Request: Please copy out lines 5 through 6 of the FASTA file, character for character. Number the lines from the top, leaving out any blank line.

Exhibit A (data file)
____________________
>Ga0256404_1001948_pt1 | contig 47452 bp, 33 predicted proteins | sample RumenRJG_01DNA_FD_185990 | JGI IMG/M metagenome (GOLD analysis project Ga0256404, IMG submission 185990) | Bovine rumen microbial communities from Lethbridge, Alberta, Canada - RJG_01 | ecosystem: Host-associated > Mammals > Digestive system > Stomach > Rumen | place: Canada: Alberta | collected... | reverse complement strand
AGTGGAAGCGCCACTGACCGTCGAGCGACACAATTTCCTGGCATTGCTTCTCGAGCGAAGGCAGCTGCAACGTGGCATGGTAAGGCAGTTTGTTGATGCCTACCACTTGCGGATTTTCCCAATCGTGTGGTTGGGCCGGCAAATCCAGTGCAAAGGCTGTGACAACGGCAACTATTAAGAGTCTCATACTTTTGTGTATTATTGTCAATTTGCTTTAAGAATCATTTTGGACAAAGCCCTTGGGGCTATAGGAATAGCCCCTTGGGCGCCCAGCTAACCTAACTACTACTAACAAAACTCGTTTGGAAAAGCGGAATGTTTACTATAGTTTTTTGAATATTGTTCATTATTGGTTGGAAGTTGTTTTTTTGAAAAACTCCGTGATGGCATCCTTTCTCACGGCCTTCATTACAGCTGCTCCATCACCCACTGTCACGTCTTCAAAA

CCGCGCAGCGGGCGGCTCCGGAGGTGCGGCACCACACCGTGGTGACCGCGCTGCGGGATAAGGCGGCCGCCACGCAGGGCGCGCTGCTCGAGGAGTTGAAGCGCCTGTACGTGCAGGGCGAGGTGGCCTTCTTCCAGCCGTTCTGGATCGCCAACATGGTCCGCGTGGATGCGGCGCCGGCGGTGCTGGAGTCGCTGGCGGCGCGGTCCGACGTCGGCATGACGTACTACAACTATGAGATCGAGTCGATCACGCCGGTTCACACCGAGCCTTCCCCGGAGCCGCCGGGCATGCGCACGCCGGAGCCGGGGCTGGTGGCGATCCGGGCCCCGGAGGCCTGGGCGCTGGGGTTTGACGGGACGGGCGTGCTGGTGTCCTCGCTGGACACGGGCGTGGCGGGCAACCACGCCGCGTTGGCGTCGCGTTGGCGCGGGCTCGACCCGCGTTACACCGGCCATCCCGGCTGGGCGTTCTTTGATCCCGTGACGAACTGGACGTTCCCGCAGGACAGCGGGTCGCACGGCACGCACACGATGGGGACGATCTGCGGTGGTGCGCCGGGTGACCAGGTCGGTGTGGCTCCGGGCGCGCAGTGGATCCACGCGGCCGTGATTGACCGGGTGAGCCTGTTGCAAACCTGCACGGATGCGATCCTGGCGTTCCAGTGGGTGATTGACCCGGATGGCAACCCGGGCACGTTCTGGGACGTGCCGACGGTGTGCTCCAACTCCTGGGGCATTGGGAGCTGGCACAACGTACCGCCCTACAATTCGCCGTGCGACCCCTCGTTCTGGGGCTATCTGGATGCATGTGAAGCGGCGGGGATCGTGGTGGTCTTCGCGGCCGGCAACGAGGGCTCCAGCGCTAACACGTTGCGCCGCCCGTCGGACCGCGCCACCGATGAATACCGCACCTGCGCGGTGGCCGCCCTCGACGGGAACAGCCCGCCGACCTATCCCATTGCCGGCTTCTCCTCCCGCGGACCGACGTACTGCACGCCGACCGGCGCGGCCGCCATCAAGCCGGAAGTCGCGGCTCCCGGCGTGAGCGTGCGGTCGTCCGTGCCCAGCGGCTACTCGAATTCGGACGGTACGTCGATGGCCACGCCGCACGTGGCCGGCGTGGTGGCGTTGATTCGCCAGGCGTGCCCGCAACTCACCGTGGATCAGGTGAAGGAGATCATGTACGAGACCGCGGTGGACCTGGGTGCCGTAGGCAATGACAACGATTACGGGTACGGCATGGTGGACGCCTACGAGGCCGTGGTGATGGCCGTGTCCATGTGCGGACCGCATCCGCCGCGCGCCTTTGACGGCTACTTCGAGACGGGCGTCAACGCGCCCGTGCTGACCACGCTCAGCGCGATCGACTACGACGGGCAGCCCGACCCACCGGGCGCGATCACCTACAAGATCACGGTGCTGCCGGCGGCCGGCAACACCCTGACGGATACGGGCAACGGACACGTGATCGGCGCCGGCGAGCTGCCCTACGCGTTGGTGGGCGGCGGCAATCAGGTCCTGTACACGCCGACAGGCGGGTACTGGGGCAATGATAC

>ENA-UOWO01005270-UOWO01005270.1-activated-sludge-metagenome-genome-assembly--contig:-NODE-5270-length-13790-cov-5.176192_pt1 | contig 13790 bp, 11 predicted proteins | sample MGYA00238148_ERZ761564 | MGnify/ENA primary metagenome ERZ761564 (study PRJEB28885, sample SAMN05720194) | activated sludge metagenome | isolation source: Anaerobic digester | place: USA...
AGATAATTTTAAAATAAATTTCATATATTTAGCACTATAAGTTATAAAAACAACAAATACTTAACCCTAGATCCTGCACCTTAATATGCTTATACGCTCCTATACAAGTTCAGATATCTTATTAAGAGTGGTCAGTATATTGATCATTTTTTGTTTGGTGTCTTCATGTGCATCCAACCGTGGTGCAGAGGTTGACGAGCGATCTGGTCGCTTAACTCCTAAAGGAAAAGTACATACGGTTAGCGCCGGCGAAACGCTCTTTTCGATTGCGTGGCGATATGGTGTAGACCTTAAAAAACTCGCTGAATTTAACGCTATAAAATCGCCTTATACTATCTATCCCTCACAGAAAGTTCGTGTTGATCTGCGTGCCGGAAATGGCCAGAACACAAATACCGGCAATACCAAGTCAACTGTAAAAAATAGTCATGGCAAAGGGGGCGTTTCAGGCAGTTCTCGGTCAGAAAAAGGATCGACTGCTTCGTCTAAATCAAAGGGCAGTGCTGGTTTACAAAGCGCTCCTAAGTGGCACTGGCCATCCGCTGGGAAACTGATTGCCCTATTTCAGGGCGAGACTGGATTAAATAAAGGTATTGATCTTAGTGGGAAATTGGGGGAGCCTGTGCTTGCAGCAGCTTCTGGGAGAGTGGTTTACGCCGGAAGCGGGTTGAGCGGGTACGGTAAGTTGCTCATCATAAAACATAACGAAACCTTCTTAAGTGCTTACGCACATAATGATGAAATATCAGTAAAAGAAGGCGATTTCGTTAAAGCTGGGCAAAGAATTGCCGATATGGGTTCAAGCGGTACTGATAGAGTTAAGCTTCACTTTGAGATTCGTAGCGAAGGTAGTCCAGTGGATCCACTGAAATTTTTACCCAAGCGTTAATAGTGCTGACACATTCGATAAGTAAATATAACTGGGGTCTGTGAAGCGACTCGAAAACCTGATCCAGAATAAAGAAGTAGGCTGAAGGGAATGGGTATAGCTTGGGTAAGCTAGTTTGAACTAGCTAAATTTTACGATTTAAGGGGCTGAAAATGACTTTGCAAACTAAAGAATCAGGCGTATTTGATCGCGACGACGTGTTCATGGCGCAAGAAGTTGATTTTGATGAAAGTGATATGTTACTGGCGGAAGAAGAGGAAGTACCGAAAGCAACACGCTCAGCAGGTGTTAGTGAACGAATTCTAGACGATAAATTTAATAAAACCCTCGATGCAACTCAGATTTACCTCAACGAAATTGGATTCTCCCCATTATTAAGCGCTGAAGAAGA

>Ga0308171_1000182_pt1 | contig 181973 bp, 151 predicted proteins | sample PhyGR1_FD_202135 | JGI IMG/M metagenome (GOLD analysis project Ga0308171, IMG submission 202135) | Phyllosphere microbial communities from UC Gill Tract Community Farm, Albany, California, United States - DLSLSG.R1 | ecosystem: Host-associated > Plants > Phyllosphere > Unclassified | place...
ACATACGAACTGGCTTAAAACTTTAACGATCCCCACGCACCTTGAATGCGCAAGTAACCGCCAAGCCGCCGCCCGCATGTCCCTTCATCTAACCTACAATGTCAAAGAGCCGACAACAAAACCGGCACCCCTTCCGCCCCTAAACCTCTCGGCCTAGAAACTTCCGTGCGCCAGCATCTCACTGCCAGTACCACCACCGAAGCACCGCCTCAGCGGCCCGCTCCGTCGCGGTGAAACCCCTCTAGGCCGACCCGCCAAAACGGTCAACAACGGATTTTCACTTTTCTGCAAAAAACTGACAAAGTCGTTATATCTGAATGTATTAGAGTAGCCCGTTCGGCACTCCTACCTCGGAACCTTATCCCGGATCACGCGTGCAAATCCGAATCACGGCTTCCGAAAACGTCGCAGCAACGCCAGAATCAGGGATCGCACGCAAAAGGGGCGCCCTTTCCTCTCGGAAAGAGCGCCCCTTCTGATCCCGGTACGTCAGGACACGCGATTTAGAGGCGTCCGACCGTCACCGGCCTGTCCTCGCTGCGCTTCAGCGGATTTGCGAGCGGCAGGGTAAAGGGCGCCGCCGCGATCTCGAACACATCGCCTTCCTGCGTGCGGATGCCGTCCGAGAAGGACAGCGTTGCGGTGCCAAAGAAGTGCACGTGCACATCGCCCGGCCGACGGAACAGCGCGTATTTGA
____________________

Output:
AGATAATTTTAAAATAAATTTCATATATTTAGCACTATAAGTTATAAAAACAACAAATACTTAACCCTAGATCCTGCACCTTAATATGCTTATACGCTCCTATACAAGTTCAGATATCTTATTAAGAGTGGTCAGTATATTGATCATTTTTTGTTTGGTGTCTTCATGTGCATCCAACCGTGGTGCAGAGGTTGACGAGCGATCTGGTCGCTTAACTCCTAAAGGAAAAGTACATACGGTTAGCGCCGGCGAAACGCTCTTTTCGATTGCGTGGCGATATGGTGTAGACCTTAAAAAACTCGCTGAATTTAACGCTATAAAATCGCCTTATACTATCTATCCCTCACAGAAAGTTCGTGTTGATCTGCGTGCCGGAAATGGCCAGAACACAAATACCGGCAATACCAAGTCAACTGTAAAAAATAGTCATGGCAAAGGGGGCGTTTCAGGCAGTTCTCGGTCAGAAAAAGGATCGACTGCTTCGTCTAAATCAAAGGGCAGTGCTGGTTTACAAAGCGCTCCTAAGTGGCACTGGCCATCCGCTGGGAAACTGATTGCCCTATTTCAGGGCGAGACTGGATTAAATAAAGGTATTGATCTTAGTGGGAAATTGGGGGAGCCTGTGCTTGCAGCAGCTTCTGGGAGAGTGGTTTACGCCGGAAGCGGGTTGAGCGGGTACGGTAAGTTGCTCATCATAAAACATAACGAAACCTTCTTAAGTGCTTACGCACATAATGATGAAATATCAGTAAAAGAAGGCGATTTCGTTAAAGCTGGGCAAAGAATTGCCGATATGGGTTCAAGCGGTACTGATAGAGTTAAGCTTCACTTTGAGATTCGTAGCGAAGGTAGTCCAGTGGATCCACTGAAATTTTTACCCAAGCGTTAATAGTGCTGACACATTCGATAAGTAAATATAACTGGGGTCTGTGAAGCGACTCGAAAACCTGATCCAGAATAAAGAAGTAGGCTGAAGGGAATGGGTATAGCTTGGGTAAGCTAGTTTGAACTAGCTAAATTTTACGATTTAAGGGGCTGAAAATGACTTTGCAAACTAAAGAATCAGGCGTATTTGATCGCGACGACGTGTTCATGGCGCAAGAAGTTGATTTTGATGAAAGTGATATGTTACTGGCGGAAGAAGAGGAAGTACCGAAAGCAACACGCTCAGCAGGTGTTAGTGAACGAATTCTAGACGATAAATTTAATAAAACCCTCGATGCAACTCAGATTTACCTCAACGAAATTGGATTCTCCCCATTATTAAGCGCTGAAGAAGA

>Ga0308171_1000182_pt1 | contig 181973 bp, 151 predicted proteins | sample PhyGR1_FD_202135 | JGI IMG/M metagenome (GOLD analysis project Ga0308171, IMG submission 202135) | Phyllosphere microbial communities from UC Gill Tract Community Farm, Albany, California, United States - DLSLSG.R1 | ecosystem: Host-associated > Plants > Phyllosphere > Unclassified | place...